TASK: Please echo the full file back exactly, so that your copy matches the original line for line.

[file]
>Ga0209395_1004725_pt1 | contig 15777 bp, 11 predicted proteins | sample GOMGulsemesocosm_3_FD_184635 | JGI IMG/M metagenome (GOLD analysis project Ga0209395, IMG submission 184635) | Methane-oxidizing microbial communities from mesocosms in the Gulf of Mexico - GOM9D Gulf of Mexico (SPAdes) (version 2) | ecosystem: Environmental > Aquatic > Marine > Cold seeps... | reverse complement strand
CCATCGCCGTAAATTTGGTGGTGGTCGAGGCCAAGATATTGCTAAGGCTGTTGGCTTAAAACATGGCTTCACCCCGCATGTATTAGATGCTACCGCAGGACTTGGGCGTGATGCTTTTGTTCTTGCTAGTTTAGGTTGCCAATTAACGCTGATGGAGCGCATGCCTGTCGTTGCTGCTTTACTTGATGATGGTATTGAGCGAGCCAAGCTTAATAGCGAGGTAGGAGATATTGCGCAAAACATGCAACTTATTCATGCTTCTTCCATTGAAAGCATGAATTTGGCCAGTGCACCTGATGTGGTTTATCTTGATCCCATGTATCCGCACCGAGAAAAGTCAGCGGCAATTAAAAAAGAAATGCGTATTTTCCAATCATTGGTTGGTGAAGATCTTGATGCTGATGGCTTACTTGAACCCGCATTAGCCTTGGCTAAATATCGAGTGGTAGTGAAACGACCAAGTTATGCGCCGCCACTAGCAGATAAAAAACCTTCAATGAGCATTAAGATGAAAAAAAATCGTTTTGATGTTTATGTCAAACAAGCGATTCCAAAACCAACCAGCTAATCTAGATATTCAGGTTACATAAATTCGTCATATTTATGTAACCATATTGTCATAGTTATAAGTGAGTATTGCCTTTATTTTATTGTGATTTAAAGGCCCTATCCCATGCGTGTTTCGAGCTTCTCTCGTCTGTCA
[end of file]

>Ga0209395_1004725_pt1 | contig 15777 bp, 11 predicted proteins | sample GOMGulsemesocosm_3_FD_184635 | JGI IMG/M metagenome (GOLD analysis project Ga0209395, IMG submission 184635) | Methane-oxidizing microbial communities from mesocosms in the Gulf of Mexico - GOM9D Gulf of Mexico (SPAdes) (version 2) | ecosystem: Environmental > Aquatic > Marine > Cold seeps... | reverse complement strand
CCATCGCCGTAAATTTGGTGGTGGTCGAGGCCAAGATATTGCTAAGGCTGTTGGCTTAAAACATGGCTTCACCCCGCATGTATTAGATGCTACCGCAGGACTTGGGCGTGATGCTTTTGTTCTTGCTAGTTTAGGTTGCCAATTAACGCTGATGGAGCGCATGCCTGTCGTTGCTGCTTTACTTGATGATGGTATTGAGCGAGCCAAGCTTAATAGCGAGGTAGGAGATATTGCGCAAAACATGCAACTTATTCATGCTTCTTCCATTGAAAGCATGAATTTGGCCAGTGCACCTGATGTGGTTTATCTTGATCCCATGTATCCGCACCGAGAAAAGTCAGCGGCAATTAAAAAAGAAATGCGTATTTTCCAATCATTGGTTGGTGAAGATCTTGATGCTGATGGCTTACTTGAACCCGCATTAGCCTTGGCTAAATATCGAGTGGTAGTGAAACGACCAAGTTATGCGCCGCCACTAGCAGATAAAAAACCTTCAATGAGCATTAAGATGAAAAAAAATCGTTTTGATGTTTATGTCAAACAAGCGATTCCAAAACCAACCAGCTAATCTAGATATTCAGGTTACATAAATTCGTCATATTTATGTAACCATATTGTCATAGTTATAAGTGAGTATTGCCTTTATTTTATTGTGATTTAAAGGCCCTATCCCATGCGTGTTTCGAGCTTCTCTCGTCTGTCA